6 reasons to improve teacher and principal evaluation policies

New data and analysis released by the National Council on Teacher Quality (NCTQ) finds ample opportunities for improvement in states’ teacher and principal evaluation policies. With educator quality as the most powerful in-school factor that contributes to students’ academic success, an essential component to supporting student recovery in the wake of pandemic-related learning loss must be ensuring all students have access to effective teachers and administrators.

Evidence-based teacher and principal evaluation policies, when well-implemented, have great potential to help individual educators strengthen their practice, promote overall improvements in the quality of the workforce, and—most importantly—support increased student achievement.

“Strong, well-implemented teacher and principal evaluation systems can make a big difference for both teachers and students,” said Dr. Heather Peske, NCTQ President. “It’s disappointing to see that states have continued to back away from evidence-based evaluation policies and practices over the past several years, especially when we need to ensure every child has access to great teachers more than ever.”

The new NCTQ report, State of the States 2022: Teacher and Principal Evaluation Policies, presents data and analysis on policies from all 50 states and D.C. covering essential, evidence-based components of teacher and principal evaluation systems. Despite increased state adoption of evidence-based evaluation policies over a decade ago, the most recent data documents a continued decline in the number of states with teacher and principal evaluation requirements in place that research shows have the potential to drive significant improvements in student learning. 

Key findings in the NCTQ data include:

  • Fewer states require that objective measures of student growth be included in a teacher or principal’s evaluation. Helping students to grow academically is core to the role of all educators. Between 2009 and 2015, most states adopted policies that required educator evaluations include some objective measure of student growth, such as student state, district, or school assessment data or data from student learning objectives. However, while 43 states had this requirement for both teacher and principal evaluations in 2015, that number has since dropped to 30 states for teachers and 27 states for principals. While the pandemic may have interrupted assessments, recent declines in student results should reinvigorate states’ focus on student growth.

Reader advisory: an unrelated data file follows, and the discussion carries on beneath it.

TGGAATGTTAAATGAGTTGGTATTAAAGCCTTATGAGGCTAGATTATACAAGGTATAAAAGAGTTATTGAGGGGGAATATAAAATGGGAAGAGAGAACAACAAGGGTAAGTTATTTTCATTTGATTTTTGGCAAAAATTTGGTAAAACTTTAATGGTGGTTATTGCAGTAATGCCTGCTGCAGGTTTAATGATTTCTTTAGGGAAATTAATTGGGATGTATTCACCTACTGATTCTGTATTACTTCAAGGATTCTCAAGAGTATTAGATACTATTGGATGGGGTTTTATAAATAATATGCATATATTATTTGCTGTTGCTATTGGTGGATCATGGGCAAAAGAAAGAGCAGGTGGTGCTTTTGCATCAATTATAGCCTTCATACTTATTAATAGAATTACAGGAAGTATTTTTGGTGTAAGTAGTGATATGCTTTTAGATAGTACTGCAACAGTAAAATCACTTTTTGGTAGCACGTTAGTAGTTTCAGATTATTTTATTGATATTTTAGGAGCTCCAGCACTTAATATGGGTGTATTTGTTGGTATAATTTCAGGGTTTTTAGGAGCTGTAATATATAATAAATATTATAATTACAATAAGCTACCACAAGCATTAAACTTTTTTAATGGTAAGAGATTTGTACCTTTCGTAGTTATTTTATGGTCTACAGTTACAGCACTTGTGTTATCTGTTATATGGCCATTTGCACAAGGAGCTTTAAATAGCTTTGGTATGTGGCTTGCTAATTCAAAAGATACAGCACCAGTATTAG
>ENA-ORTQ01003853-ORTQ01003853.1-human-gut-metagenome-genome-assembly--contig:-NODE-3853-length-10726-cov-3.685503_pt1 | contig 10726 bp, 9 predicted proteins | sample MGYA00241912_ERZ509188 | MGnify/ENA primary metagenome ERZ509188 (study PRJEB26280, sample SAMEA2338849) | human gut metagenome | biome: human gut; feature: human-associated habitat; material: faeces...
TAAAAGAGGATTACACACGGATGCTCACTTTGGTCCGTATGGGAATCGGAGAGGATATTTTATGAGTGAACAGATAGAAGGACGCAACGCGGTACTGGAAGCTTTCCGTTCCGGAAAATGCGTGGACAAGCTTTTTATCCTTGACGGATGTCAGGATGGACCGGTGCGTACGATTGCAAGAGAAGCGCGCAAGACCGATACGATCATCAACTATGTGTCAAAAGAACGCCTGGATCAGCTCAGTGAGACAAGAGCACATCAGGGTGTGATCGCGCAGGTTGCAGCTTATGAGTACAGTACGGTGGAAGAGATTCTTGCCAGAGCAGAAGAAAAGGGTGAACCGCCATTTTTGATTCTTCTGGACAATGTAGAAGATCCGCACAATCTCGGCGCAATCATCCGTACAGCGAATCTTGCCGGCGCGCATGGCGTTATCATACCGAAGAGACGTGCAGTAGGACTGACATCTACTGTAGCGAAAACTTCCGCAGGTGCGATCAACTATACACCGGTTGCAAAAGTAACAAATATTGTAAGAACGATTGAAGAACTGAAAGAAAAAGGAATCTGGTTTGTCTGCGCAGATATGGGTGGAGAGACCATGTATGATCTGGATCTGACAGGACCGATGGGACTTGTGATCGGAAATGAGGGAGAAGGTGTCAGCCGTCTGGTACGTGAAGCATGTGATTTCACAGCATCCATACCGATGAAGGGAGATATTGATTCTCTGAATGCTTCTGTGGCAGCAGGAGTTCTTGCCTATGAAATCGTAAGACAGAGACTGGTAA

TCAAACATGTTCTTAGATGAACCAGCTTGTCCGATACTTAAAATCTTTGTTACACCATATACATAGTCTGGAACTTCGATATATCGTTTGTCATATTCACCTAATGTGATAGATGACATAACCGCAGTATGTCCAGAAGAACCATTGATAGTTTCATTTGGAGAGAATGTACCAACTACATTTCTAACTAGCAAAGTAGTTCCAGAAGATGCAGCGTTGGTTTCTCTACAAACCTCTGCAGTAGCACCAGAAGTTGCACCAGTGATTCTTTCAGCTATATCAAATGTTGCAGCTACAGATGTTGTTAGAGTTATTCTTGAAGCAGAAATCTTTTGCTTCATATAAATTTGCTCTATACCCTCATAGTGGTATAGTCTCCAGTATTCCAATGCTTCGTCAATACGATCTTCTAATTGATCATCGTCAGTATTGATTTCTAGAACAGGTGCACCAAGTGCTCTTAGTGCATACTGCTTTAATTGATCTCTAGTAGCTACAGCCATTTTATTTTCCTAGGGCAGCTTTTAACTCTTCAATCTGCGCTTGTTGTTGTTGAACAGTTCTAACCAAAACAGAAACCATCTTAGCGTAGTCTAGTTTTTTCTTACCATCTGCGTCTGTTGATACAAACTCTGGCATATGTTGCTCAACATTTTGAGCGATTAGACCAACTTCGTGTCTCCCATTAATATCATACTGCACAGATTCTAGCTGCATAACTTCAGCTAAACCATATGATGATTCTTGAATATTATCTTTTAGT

• Fewer states now explicitly allow or require that student feedback be incorporated into a teacher’s evaluation. Teacher evaluations that include multiple sources of data, including from student assessments, teacher observations, and student surveys, create a fuller, more accurate picture of a teacher’s performance. Despite evidence that feedback from students is an important component to include in assessing teacher quality and to gauge students’ experiences, only five states now require that student surveys be included in a teacher’s evaluation. Support for including survey data in principal evaluations has also declined, with now only eight states requiring surveys or feedback from students, teachers, parents, and/or peers be included in a principal’s evaluation.

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Taking on teacher attrition

We once believed that teacher effectiveness dramatically increased for the first three to five years on the job and then plateaued. But recent research suggests that substantial growth in effectiveness can be seen for the first 12 years on the job, and likely longer. This suggests that teacher quality develops over time and that experience can influence effectiveness.
We also know that students who have highly effective teachers for three years in a row can score 50 percentile points higher on achievement tests than students who have less effective teachers three years in a row.

But academic gains are just one of the outcomes of high teacher effectiveness. Research showed that as teachers gained experience, their students’ absenteeism rates declined. Experienced teachers tend to be better at classroom management and motivating students, resulting in fewer conduct issues and higher attendance.

And then there are soft skills, such as the ability to collaborate and problem solve, think creatively, and be empathetic. These skills—which have been linked to higher employment, greater job satisfaction, and lower crime rates—are developed, not taught, and teachers are a huge part of that development.…Read More

Fight over effective teachers shifts to courtroom

They have tried and failed to loosen tenure rules for teachers in contract talks and state legislatures, The New York Times reports. So now, a group of rising stars in the movement to overhaul education employment has gone to court. In a small, wood-paneled courtroom here this week, nine public school students are challenging California’s ironclad tenure system, arguing that their right to a good education is violated by job protections that make it too difficult to fire bad instructors. But behind the students stand a Silicon Valley technology magnate who is financing the case and an all-star cast of lawyers that includes Theodore B. Olson, the former solicitor general of the United States, who recently won the Supreme Court case that effectively overturned the state’s ban on same-sex marriage…

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